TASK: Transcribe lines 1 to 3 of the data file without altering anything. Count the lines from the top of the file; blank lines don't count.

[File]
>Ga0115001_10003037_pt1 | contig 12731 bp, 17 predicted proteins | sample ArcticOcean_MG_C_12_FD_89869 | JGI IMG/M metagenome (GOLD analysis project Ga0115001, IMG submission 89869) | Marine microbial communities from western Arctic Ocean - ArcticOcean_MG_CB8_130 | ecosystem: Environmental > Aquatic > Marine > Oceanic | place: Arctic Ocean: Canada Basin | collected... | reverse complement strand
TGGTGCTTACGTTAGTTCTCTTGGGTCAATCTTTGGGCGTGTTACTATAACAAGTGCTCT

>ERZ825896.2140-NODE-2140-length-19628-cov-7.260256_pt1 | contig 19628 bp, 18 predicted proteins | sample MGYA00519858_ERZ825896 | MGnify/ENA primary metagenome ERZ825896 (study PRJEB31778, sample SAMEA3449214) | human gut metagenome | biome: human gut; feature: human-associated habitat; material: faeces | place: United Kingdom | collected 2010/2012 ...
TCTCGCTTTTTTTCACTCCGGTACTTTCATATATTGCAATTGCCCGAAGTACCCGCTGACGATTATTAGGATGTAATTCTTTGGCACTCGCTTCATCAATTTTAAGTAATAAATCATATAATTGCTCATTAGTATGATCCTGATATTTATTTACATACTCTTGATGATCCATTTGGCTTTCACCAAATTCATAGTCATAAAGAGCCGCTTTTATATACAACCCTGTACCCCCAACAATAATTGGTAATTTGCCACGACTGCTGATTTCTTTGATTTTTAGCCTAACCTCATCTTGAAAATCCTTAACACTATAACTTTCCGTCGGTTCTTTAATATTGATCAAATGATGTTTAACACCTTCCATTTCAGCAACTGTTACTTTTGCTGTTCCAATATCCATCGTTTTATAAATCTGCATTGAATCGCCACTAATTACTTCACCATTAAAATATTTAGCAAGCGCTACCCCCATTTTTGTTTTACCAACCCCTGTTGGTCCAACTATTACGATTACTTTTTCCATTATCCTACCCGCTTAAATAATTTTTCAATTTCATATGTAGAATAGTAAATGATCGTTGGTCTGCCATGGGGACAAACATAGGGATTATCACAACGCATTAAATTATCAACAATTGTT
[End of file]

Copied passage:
>Ga0115001_10003037_pt1 | contig 12731 bp, 17 predicted proteins | sample ArcticOcean_MG_C_12_FD_89869 | JGI IMG/M metagenome (GOLD analysis project Ga0115001, IMG submission 89869) | Marine microbial communities from western Arctic Ocean - ArcticOcean_MG_CB8_130 | ecosystem: Environmental > Aquatic > Marine > Oceanic | place: Arctic Ocean: Canada Basin | collected... | reverse complement strand
TGGTGCTTACGTTAGTTCTCTTGGGTCAATCTTTGGGCGTGTTACTATAACAAGTGCTCT

>ERZ825896.2140-NODE-2140-length-19628-cov-7.260256_pt1 | contig 19628 bp, 18 predicted proteins | sample MGYA00519858_ERZ825896 | MGnify/ENA primary metagenome ERZ825896 (study PRJEB31778, sample SAMEA3449214) | human gut metagenome | biome: human gut; feature: human-associated habitat; material: faeces | place: United Kingdom | collected 2010/2012 ...